NEW York City has long been about wrestling King Kong to the ground. The Empire City's own gigantism was matched against that of the huge ape from Skull Island in the film that opened just 60 years ago, on March 2, 1933.
Since the Tower of Babel, skyscrapers have represented a daring arrogance of engineering to master the tendency of built things to topple. In other forms - the cathedral spires in Cologne, for example - sky-piercing structures have represented aspiration of the heavenly city variety. On Manhattan Island, the United Nations tower symbolizes a commitment to peace.
New York in this century became the world city for making it big. Financial fortunes. Broadway. Furs and necklaces and parlors with 18-foot ceilings. The place for ticker-tape parades. Radio and then television news. Carnegie Hall. Madison Square Garden. Rockefeller Center.
The cliche "big apple" implies a striving to be first and foremost even as the theater district grew tawdry, corporate headquarters abandoned the city, Los Angeles and Atlanta became media centers, and Washington became the focus of international news. Negative forces have washed over the city, in common with other large cities: drugs and related health, crime, poverty, and school woes.
There is also a survivor New York City. It remains the financial center at the same time the world's wealth is spread among Tokyo, London, Frankfurt and other financial capitals. It still holds 7 million people of, believe it or not, ever more varied origins.
Even last week's detonation at the World Trade Center, site of the city's tallest towers, was a form of tribute to the city. Whatever the motives turn out to be, the attack was on the city's gigantism, its claim to firstness. Absent an early known perpetrator, the list of pretenders has included Libyan, Iranian, Iraqi, Yugoslavian, Latin American, and Irish underground forces. Whatever the material damage, the attack was chiefly on the imagination of Americans.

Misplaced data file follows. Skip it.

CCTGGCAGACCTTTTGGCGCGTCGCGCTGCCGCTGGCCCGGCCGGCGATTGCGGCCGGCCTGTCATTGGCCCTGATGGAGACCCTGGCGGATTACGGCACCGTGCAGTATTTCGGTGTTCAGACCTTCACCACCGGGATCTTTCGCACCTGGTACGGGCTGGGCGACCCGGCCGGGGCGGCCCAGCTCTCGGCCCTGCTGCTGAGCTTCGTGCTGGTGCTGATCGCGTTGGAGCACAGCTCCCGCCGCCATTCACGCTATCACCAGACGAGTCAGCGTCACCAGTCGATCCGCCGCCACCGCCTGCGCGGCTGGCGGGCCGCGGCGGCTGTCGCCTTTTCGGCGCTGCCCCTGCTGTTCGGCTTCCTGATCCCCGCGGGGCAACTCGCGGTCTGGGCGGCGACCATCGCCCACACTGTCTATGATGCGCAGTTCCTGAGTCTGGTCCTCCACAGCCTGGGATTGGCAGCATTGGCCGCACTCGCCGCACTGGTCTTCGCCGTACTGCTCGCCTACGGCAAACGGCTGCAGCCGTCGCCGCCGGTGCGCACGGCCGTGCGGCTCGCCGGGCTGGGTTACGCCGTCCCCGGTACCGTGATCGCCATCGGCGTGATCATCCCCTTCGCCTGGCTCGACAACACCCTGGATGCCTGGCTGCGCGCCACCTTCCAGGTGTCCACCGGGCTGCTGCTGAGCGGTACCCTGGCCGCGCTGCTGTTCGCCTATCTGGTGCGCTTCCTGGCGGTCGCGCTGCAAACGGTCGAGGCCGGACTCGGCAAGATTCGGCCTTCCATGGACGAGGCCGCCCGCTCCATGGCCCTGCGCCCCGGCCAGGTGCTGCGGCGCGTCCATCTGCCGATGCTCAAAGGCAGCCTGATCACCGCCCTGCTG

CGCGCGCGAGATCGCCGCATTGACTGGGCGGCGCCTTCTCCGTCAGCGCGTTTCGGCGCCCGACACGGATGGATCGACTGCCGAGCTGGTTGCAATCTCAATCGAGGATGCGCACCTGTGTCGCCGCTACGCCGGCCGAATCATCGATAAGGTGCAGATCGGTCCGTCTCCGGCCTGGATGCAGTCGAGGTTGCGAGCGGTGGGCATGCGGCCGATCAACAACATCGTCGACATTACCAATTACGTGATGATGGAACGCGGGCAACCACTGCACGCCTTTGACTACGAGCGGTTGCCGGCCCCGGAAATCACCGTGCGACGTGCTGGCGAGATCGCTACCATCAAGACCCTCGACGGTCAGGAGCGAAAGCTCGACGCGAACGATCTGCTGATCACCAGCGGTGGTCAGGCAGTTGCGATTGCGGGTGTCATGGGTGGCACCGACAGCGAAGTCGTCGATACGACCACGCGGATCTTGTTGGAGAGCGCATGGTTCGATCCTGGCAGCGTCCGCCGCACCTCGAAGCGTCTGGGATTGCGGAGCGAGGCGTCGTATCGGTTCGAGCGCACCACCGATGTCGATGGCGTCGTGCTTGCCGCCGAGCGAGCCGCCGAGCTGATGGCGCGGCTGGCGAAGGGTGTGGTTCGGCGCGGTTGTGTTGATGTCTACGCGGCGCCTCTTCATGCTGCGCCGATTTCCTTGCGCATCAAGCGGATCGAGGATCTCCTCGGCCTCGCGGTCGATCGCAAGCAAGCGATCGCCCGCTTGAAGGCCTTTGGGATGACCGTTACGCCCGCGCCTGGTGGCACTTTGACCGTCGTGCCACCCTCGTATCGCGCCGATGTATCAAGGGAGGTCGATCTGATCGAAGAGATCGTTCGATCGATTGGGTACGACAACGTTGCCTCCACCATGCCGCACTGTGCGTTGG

There are too many New Yorks for one assault to humble, even one on the trade towers. Subjectively, there is a different New York for everyone who lives there every day, for everyone who has visited it over the years.
For me it has Jason Robards Jr. in O'Neill's "Iceman" and "A Long Day's Journey Into Night," and Leonard Warren in his last performance of "Rigoletto." It is a debutante ball in a borrowed tuxedo during my sophomore year in college, a strange event that assures that you seldom dance with the date you brought. A dock strike that required oceangoing passengers - senior citizens and pregnant alike - to tote luggage aboard themselves. Russian gymnasts Olga Korbut and Ludmila Turischeva at the Garden, with a TV announcer achatter in front of us. I would often feel a deep melancholy, driving from Boston to Manhattan with friends, passing mile on mile of high-rise apartments with more people in them than I could speak to in a year: How could anyone encompass this city, I would wonder.
No wonder there is so much fuss about becoming the toast of the town, an ambition thought to be quite unbecoming elsewhere where most of us come from!
King Kong was the ultimate non-New Yorker. The unsophisticate. A pagan force from a remote island, he wore his own fur. The gentleness Kong showed for lovely Fay Wray, whom he held in his hand, was lost on the hard-hearted city. The Empire State Building, then the world's tallest structure, was the antithesis of his walled jungle retreat, to which natives came with the captured Wray as tribute.
Who are the toasts of the town today? Television anchors? Athletes? Authors? Are their antagonists drug lords, terrorists? Are fashion models the Fay Wrays? It is as if the New York of the imagination has yet to catch up with two of the structural changes of our time, the expansion of higher education and the leadership potential of women.
Fortunately, the Trade Center bomb was exploded in the apron between the two towers and at a time of abundant office space elsewhere in Manhattan. In New York, one landlord's disaster is another's opportunity.
It is ironic too that, just as President Clinton has been making Little Rock, Ark., into the model of all things governmental, the big city has captured public attention.
Mixed blessing that it is, New York remains an epitome of modern human aspiration that commands more than a little respect.